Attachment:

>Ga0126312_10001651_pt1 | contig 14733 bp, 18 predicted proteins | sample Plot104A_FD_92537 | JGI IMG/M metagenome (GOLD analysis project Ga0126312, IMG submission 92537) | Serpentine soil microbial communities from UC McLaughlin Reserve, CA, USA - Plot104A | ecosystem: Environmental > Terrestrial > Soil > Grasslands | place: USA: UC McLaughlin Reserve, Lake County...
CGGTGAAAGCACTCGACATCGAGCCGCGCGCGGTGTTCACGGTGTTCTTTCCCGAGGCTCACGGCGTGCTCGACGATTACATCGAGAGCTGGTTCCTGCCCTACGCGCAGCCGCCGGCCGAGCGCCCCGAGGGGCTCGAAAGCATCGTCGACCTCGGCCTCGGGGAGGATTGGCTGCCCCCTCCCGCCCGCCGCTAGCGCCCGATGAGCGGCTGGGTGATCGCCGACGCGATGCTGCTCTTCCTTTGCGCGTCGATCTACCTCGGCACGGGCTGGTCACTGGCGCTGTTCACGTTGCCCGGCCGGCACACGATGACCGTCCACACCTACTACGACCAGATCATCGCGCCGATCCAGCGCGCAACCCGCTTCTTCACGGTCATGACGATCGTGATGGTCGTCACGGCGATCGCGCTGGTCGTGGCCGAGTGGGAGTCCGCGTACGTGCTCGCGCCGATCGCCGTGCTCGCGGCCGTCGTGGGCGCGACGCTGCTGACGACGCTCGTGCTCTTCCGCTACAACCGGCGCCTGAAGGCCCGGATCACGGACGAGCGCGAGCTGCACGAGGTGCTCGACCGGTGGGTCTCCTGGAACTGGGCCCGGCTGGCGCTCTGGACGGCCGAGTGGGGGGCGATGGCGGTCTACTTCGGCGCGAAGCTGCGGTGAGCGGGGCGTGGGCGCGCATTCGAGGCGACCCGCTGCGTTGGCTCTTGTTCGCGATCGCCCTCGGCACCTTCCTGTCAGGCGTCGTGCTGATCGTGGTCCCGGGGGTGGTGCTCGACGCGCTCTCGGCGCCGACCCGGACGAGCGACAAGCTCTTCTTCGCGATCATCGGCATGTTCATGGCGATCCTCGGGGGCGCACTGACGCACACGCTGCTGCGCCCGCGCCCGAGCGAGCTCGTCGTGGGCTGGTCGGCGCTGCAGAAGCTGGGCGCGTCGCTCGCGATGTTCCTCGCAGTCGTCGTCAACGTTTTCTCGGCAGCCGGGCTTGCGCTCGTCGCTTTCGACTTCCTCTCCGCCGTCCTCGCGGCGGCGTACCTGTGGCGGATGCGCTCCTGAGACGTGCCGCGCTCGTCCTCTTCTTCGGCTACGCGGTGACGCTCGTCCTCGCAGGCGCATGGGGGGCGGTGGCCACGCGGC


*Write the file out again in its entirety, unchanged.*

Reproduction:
>Ga0126312_10001651_pt1 | contig 14733 bp, 18 predicted proteins | sample Plot104A_FD_92537 | JGI IMG/M metagenome (GOLD analysis project Ga0126312, IMG submission 92537) | Serpentine soil microbial communities from UC McLaughlin Reserve, CA, USA - Plot104A | ecosystem: Environmental > Terrestrial > Soil > Grasslands | place: USA: UC McLaughlin Reserve, Lake County...
CGGTGAAAGCACTCGACATCGAGCCGCGCGCGGTGTTCACGGTGTTCTTTCCCGAGGCTCACGGCGTGCTCGACGATTACATCGAGAGCTGGTTCCTGCCCTACGCGCAGCCGCCGGCCGAGCGCCCCGAGGGGCTCGAAAGCATCGTCGACCTCGGCCTCGGGGAGGATTGGCTGCCCCCTCCCGCCCGCCGCTAGCGCCCGATGAGCGGCTGGGTGATCGCCGACGCGATGCTGCTCTTCCTTTGCGCGTCGATCTACCTCGGCACGGGCTGGTCACTGGCGCTGTTCACGTTGCCCGGCCGGCACACGATGACCGTCCACACCTACTACGACCAGATCATCGCGCCGATCCAGCGCGCAACCCGCTTCTTCACGGTCATGACGATCGTGATGGTCGTCACGGCGATCGCGCTGGTCGTGGCCGAGTGGGAGTCCGCGTACGTGCTCGCGCCGATCGCCGTGCTCGCGGCCGTCGTGGGCGCGACGCTGCTGACGACGCTCGTGCTCTTCCGCTACAACCGGCGCCTGAAGGCCCGGATCACGGACGAGCGCGAGCTGCACGAGGTGCTCGACCGGTGGGTCTCCTGGAACTGGGCCCGGCTGGCGCTCTGGACGGCCGAGTGGGGGGCGATGGCGGTCTACTTCGGCGCGAAGCTGCGGTGAGCGGGGCGTGGGCGCGCATTCGAGGCGACCCGCTGCGTTGGCTCTTGTTCGCGATCGCCCTCGGCACCTTCCTGTCAGGCGTCGTGCTGATCGTGGTCCCGGGGGTGGTGCTCGACGCGCTCTCGGCGCCGACCCGGACGAGCGACAAGCTCTTCTTCGCGATCATCGGCATGTTCATGGCGATCCTCGGGGGCGCACTGACGCACACGCTGCTGCGCCCGCGCCCGAGCGAGCTCGTCGTGGGCTGGTCGGCGCTGCAGAAGCTGGGCGCGTCGCTCGCGATGTTCCTCGCAGTCGTCGTCAACGTTTTCTCGGCAGCCGGGCTTGCGCTCGTCGCTTTCGACTTCCTCTCCGCCGTCCTCGCGGCGGCGTACCTGTGGCGGATGCGCTCCTGAGACGTGCCGCGCTCGTCCTCTTCTTCGGCTACGCGGTGACGCTCGTCCTCGCAGGCGCATGGGGGGCGGTGGCCACGCGGC